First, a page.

Worth Blogging

I posted this to Facebook, but it's worth putting it on my blog as well.

Donald Boudreaux at Cafe Hayek links to an article in today's Wall Street Journal discussing income inequality and the so-called "1%."

I received some anticipated skepticism around the idea that "$300,000 isn't that rich." That is, many people are under the impression that households that make $300,000 per year are incredibly wealthy. While adding a human element to the $300K number is out-of-scope for the WSJ article, I thought it would be useful to highlight what that number actually means.

I expect that I do not have a lot of readers in, say, New York City or San Francisco. If I do, then those readers will surely find this blog post rather unsurprising. For those of you who live in more rural areas or states with a lower cost of living, consider the following:

$300,000 of employment income per year in Manhattan is approximately equivalent to $161,000 per year in Portland, Oregon, according to this online cost of living calculator. What this tells you is that households that make $161,000 per year in Portland, Oregon would require an additional $139,000 in order to enjoy the same quality of life that they enjoy, were they to move to Manhattan.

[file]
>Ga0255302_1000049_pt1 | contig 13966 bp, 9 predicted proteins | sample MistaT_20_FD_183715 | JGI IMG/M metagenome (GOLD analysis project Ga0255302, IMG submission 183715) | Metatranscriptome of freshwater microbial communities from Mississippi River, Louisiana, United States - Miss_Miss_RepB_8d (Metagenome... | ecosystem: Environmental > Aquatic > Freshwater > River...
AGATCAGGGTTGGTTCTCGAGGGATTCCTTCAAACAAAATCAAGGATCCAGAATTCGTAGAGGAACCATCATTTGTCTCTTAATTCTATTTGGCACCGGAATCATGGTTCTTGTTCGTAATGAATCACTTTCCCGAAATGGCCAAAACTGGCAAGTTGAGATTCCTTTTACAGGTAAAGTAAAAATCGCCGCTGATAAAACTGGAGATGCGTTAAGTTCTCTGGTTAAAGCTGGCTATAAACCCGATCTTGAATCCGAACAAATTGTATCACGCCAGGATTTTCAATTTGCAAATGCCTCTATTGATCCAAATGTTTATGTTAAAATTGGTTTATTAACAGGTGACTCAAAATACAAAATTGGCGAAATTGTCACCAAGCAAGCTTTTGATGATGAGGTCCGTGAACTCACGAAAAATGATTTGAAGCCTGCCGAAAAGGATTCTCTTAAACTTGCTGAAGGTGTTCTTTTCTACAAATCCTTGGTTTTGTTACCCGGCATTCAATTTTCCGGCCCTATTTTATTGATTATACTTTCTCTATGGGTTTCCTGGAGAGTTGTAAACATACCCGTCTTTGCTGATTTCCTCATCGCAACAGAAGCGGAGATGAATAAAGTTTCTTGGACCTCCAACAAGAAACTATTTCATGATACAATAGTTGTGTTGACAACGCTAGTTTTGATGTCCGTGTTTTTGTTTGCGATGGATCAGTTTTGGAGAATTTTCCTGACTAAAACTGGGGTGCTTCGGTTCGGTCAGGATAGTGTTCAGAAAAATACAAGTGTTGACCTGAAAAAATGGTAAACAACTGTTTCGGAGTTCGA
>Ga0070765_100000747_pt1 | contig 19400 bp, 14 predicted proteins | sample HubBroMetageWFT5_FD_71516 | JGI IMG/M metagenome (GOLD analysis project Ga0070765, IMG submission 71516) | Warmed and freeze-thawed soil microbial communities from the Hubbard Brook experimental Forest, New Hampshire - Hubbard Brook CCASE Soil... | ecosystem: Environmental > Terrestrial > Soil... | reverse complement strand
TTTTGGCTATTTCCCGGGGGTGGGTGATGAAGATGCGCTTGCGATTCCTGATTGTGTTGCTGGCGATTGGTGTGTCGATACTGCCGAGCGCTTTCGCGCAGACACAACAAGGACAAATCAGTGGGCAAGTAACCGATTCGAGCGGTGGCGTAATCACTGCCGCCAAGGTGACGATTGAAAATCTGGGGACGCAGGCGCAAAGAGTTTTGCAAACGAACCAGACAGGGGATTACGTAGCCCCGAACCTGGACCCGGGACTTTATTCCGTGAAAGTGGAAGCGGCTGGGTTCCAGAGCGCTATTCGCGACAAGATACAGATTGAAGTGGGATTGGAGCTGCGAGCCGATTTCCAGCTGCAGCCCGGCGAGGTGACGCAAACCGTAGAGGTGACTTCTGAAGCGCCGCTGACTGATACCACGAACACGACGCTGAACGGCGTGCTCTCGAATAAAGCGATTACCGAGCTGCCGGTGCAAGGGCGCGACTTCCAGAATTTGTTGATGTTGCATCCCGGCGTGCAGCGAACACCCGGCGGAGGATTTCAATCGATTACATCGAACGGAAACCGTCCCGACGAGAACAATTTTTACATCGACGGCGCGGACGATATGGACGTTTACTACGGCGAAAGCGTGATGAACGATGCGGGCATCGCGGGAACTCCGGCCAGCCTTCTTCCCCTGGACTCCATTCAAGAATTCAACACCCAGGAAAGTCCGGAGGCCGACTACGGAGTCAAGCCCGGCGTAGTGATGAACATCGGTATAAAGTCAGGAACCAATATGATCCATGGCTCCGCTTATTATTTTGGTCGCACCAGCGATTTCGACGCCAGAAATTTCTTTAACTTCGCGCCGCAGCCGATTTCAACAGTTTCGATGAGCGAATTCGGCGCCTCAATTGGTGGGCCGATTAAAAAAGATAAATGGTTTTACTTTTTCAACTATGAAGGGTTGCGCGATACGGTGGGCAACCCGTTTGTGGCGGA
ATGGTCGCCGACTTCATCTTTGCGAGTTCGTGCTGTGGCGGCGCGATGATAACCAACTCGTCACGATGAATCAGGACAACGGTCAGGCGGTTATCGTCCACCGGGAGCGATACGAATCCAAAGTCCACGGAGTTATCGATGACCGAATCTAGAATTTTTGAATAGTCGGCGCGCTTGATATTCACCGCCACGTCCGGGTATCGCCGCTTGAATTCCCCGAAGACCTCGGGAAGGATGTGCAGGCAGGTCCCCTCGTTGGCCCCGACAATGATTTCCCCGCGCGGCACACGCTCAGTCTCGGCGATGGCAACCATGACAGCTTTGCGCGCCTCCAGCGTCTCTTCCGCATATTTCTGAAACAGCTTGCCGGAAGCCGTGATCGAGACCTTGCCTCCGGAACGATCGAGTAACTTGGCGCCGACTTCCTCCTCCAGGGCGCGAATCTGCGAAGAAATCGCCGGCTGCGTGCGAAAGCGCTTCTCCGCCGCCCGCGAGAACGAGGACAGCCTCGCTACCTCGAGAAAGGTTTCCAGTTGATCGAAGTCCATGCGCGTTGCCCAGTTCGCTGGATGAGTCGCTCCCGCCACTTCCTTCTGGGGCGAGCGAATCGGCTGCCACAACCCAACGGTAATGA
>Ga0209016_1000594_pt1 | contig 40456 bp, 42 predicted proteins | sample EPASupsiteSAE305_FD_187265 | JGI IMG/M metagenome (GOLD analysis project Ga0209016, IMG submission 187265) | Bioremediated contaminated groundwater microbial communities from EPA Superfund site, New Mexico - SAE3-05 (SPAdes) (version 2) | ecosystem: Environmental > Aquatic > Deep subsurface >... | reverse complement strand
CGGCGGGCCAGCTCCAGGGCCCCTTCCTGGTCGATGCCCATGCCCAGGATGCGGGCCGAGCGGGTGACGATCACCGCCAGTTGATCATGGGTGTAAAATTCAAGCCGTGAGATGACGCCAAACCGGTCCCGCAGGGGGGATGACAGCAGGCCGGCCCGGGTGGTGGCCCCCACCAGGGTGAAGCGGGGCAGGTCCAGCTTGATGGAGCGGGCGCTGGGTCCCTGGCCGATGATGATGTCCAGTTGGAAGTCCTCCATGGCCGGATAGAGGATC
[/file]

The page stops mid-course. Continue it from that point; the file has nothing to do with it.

Right away, some of you will see where I'm going with this. $300,000 seems like a large number to those of us who do not live in Manhattan, but $161,000 does not.

Let's look a little more closely. I happened to look up the median salary for school teachers - an obvious middle-class occupation - in Portland, Oregon. The number is reported to be $56,000 per year. What this means is that the median dual-income household of school teachers makes approximately $112,000 per year. That household requires an additional $49,000 per year to enter the so-called "1%."

What would get them there? Any of the following:

  • If one member of the household were to be promoted to school principal, that would do it.
  • An adult in-law staying under the same roof and working at, say, Costco, would also do the trick.
  • Multiple teenage children working part-time jobs.
  • A wise investment in an income property.
We often believe that "the 1%" consists of some nefarious gang of cognac-sniffing, world-domination-plotting, back-room old boys. But, as you can see, all it really takes is having an ambitious middle-class income in a city with a high cost of living.

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